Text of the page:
Robert Perea, The Fernley Reporter
Three of the four candidates for mayor and six of the seven candidates running for the Fernley City Council laid out their positions on a variety of issues facing the city in a debate Thursday night at the Fernley Community Center.
The candidates spelled out their platforms on topics ranging from Consolidated Tax, water, growth, the city’s growing homeless problem, to whether the city needs its own police department and whether it should consolidate the North Lyon County Fire Protection District and Fernley Swimming Pool GiD into one city entity.
The debate was hosted by Kelly Brye, Lisa Bertok and Dana Uhlhorn, who asked each candidate seven questions, along with a chance to make an opening and closing statement.
The most contentious debate was between City Council Ward 1 candidates Ryan Hanan and incumbent councilman Ray Lacy. Hanan and Lacy sparred verbally on several issues, including water rates and the city’s relationship with state agencies and legislators, which affects its pursuit of a greater allocation of C-Tax revenues from the State as well as the City’s ability to work with the Nevada Department of Transportation on road issues.
“Our relationships with the state suck,” Hanan said.
When Lacy said the governor, legislators or other state officials often don’t return calls from City officials, Hanan pledged that he would be persistent in pursuing answers from state officials.
“I’ll write the governor, I’ll go to Carson City and ask in a meeting, ‘Are you getting my calls,’” Hanan said.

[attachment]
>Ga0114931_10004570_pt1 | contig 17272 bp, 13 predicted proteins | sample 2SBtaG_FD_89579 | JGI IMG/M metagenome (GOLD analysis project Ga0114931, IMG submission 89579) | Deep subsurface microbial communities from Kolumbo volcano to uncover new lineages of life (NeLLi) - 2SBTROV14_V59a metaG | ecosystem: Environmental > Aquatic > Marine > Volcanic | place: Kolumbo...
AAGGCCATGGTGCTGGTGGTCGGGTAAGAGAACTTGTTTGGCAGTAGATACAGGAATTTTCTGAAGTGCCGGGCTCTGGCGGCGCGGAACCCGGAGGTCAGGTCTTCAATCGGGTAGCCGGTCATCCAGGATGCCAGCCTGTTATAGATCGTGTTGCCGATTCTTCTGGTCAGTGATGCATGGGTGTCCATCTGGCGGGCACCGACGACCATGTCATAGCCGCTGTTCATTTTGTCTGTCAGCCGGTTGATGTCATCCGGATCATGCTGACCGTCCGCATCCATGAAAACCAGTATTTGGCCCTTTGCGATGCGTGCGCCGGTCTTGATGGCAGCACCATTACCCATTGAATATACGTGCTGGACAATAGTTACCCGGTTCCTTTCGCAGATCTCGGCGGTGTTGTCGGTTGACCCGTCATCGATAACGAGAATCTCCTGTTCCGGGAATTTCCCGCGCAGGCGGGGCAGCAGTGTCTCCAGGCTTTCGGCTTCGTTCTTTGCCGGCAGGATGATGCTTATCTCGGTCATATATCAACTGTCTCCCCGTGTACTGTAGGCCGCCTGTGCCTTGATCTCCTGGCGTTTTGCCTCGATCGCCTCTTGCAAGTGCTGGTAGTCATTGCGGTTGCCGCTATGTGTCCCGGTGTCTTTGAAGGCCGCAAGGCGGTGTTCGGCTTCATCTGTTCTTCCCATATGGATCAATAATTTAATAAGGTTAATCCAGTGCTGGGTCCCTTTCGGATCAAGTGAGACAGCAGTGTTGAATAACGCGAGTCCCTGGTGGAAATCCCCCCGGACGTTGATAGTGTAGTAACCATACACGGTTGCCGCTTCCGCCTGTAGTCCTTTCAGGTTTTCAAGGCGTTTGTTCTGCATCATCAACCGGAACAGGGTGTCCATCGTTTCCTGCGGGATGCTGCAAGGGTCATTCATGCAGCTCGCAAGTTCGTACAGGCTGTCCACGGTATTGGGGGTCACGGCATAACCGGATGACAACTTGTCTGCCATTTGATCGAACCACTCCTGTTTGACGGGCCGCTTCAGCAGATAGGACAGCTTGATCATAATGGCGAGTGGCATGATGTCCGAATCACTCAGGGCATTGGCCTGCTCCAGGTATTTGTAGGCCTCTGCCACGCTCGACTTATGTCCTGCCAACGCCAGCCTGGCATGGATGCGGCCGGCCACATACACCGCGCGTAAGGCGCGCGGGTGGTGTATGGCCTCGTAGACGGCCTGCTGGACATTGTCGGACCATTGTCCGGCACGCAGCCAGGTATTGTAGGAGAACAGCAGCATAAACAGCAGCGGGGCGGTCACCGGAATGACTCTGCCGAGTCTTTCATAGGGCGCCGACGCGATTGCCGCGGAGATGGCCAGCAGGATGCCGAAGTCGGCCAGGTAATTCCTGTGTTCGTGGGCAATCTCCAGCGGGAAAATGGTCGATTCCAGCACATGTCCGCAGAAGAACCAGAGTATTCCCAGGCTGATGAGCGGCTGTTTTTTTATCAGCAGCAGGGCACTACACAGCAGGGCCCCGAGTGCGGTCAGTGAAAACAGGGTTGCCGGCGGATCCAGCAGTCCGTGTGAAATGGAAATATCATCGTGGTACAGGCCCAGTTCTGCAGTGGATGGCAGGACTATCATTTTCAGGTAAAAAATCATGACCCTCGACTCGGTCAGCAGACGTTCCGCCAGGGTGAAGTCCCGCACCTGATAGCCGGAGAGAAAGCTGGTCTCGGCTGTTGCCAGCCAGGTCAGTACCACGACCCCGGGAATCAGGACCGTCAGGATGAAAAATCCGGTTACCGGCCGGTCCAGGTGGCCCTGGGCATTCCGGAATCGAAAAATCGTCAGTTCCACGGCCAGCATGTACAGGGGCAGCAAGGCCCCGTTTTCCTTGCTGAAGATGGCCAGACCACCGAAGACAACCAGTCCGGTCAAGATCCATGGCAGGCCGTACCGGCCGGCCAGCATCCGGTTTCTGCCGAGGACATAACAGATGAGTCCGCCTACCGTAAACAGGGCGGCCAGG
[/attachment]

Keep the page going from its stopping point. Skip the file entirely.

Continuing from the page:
Lacy fired back that Hanan doesn’t understand.
“It doesn’t work that way, folks,” Lacy said. “It takes negotiation.”
When Hanan expressed frustration that a portion of the city manager’s salary and that of other city officials comes from the water and sewer funds, Lacy called that “misinformation.”
“Because they’re doing work for that department,” Lacy said.
Lacy said maybe someday the city will be able to afford a police department, but he said the Lyon County Sheriff’s Office and the Highway Patrol have trouble keeping deputies and troopers because of their low pay.
“If we get a police department, how are we going to get quality people?” he asked.
Hanan said the City should have been putting money away for the past several years to fund a police department, but since it hasn’t done that, his idea is to start with a contract service.
By comparison, the other two debates were tame.
In the mayor’s debate, Mayor Roy Edgington said the city has seen an increase in its homeless population because Reno and Sparks have forced homeless people to leave. He said camping on federal land is allowed for 21 days, and while it’s illegal on private property, he said 72 hours notice is required to make people leave.
Dan McCassie proposed the city find a piece of property it could use as a homeless encampment and allow people a 30-day stay, in which people in need could get city and county services to help get them back on their feet.
Neal McIntyre said the City needs to get state and federal agencies involved to get homeless people the help they need.
Edgington said voters have twice voted to keep the North Lyon County Fire Protection District as a separate entity, but he said he would have no problem if voters wanted to consolidate the swimming pool with the city. McIntyre said he is in favor of consolidating all three entities, while McCassie said taking over the fire district would cost the city more money than the fire district spends now.
Current councilman Stan Lau and challengers Sara Thomas, Tim Bickerton and Jim Porter participated in the debate for the City Council Ward 3 candidates.
Lau and Thomas said the City needs to continue to pursue more C-Tax revenue, while Bickerton said the city needs to forget that idea and figure out other solutions to its problems, while Porter said the city needs to increase sales of the items that fund the C-Tax in order to increase the amount being allocated.
“We keep saying we need a police department and we’ll get it,” Bickerton said. “That’s doubtful. If anyone says they’re going to get you C-Tax, they’re deceiving you.”
Thomas said the City needs to find outside-the-box solutions in its pursuit of C-Tax revenue.